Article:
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Sexual assault against people with disabilities is a critical and neglected issue. Although empirical evidence is extremely limited, several studies based on population or convenience samples of sexual assault among people with disabilities report lifetime rates as high as 53 percent. However, few studies have examined criminal justice responses to and help-seeking patterns of diverse sexual assault survivors with disabilities (for example, gender, age, race and ethnicity, and disability type) using rigorous research methods and methods designed for this population. To address this gap, Vera’s Center on Victimization and Safety will conduct a National Institute of Justice-funded study in partnership with a large district attorney’s office and a community-based, non-residential program providing services to people with disabilities, with support from a local rape crisis center.

This study will examine criminal justice outcomes and help-seeking experiences of sexual assault survivors with disabilities. To our knowledge, this is the first study in the United States to examine prosecutorial data for this very important population and among the first to conduct qualitative interviews on help-seeking patterns among sexual violence survivors with disabilities.

The study’s objectives include:

  • describing criminal justice reporting of sexual assault victimization among persons with disabilities (for example, number of reports over time, characteristics of survivors, type and frequency of victimizations) using district attorney’s administrative data over a 10-year period;
  • assessing how cases of sexual assault survivors with disabilities proceed through the criminal court system compared to those of sexual assault survivors without disabilities —including consideration of factors influencing case outcomes at each decision point—based on administrative data, supplemental case file reviews, and prosecutor interviews; and
  • describing experiences of sexual assault survivors with disabilities seeking help from formal and informal sources in the community. This will include community-based interviews exploring factors that influence how survivors seek help, their experiences in reporting victimization, and outcomes of that reporting.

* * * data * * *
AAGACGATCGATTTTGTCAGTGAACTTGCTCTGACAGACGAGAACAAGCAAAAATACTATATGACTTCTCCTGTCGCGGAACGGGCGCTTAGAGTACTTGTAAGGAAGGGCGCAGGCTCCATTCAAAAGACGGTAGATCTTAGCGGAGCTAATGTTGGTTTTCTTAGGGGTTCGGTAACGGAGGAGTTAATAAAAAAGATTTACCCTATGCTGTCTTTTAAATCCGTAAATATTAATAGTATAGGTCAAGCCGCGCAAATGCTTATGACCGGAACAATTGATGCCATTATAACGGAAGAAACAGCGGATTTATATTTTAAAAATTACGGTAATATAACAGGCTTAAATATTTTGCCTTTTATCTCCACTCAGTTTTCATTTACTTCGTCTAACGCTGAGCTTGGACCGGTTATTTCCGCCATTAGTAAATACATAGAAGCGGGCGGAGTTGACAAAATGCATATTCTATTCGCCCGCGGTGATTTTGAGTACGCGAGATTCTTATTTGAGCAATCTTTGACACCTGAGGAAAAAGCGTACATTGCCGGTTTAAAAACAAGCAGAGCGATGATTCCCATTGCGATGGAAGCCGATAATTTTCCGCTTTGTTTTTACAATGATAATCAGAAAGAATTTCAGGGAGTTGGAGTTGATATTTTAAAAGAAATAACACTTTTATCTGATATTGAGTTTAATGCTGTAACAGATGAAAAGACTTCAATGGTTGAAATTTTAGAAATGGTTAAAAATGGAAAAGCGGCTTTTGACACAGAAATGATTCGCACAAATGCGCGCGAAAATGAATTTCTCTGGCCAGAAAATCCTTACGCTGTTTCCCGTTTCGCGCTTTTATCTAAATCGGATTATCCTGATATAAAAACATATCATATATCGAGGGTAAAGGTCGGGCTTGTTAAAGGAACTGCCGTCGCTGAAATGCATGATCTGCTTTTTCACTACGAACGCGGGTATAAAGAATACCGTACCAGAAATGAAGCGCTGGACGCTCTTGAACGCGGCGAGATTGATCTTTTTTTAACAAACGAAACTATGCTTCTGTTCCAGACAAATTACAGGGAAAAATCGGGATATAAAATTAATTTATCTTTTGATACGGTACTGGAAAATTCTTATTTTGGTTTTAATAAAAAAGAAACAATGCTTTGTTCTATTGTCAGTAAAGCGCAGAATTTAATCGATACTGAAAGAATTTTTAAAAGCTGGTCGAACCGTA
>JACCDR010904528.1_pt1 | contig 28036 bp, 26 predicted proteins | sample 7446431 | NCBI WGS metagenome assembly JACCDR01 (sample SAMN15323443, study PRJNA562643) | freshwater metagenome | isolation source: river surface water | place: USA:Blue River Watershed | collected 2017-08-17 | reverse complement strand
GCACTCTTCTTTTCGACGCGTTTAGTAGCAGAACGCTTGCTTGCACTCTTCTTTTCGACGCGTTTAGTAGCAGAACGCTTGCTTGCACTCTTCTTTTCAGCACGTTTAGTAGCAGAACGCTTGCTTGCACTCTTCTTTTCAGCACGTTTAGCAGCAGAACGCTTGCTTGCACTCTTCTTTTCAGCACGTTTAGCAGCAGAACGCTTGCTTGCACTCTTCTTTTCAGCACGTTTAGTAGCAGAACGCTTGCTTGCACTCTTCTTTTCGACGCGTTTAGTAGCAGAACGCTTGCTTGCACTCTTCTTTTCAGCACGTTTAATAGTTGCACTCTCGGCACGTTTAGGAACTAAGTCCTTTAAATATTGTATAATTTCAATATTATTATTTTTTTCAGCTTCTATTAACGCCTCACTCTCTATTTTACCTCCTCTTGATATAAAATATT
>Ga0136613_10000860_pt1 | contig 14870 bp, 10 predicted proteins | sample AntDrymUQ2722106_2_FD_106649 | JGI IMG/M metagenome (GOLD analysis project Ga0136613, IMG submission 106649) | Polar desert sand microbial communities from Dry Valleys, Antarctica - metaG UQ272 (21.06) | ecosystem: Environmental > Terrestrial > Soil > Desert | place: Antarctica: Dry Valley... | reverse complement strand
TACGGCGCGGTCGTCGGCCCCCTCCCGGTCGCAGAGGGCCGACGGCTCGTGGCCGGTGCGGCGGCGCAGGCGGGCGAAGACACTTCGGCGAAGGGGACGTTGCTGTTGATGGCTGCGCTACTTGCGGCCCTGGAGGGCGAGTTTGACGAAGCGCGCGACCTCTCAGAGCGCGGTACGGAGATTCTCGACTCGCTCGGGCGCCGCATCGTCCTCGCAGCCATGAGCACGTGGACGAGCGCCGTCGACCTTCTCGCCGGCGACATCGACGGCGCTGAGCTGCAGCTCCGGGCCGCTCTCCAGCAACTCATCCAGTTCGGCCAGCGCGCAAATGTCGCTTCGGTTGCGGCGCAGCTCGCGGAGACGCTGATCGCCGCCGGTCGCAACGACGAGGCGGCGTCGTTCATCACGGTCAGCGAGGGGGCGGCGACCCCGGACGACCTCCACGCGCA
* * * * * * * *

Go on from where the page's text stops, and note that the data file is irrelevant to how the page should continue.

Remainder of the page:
Why is this work important?

This is one of the first studies in the United States to examine prosecutorial data for this population and among the first to conduct qualitative interviews on help-seeking patterns among sexual violence survivors with disabilities. The study will significantly advance existing knowledge and address critical gaps in our understanding of justice system responses to victims with disabilities. Results of the study will promote informed discourse and best practice choices in this very important area and will give a voice to survivors whose experiences so often remain hidden.

For additional information, contact Nancy Smith.

 


This project was supported by Award No. 2012-WG-BX-0050, awarded by the National Institute of Justice, Office of Justice Programs, U.S. Department of Justice. The opinions, findings, and conclusions or recommendations expressed in this publication/program/exhibition are those of the author(s) and do not necessarily reflect those of the Department of Justice.

03/01/2013
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The House of Representatives this week passed reauthorization of the Leahy-Crapo Violence Against Women Act (VAWA). The legislation, passed last month by the Senate, has now gone to President Obama for his signature. This latest reauthorization of...

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Director, Center on Victimization and Safety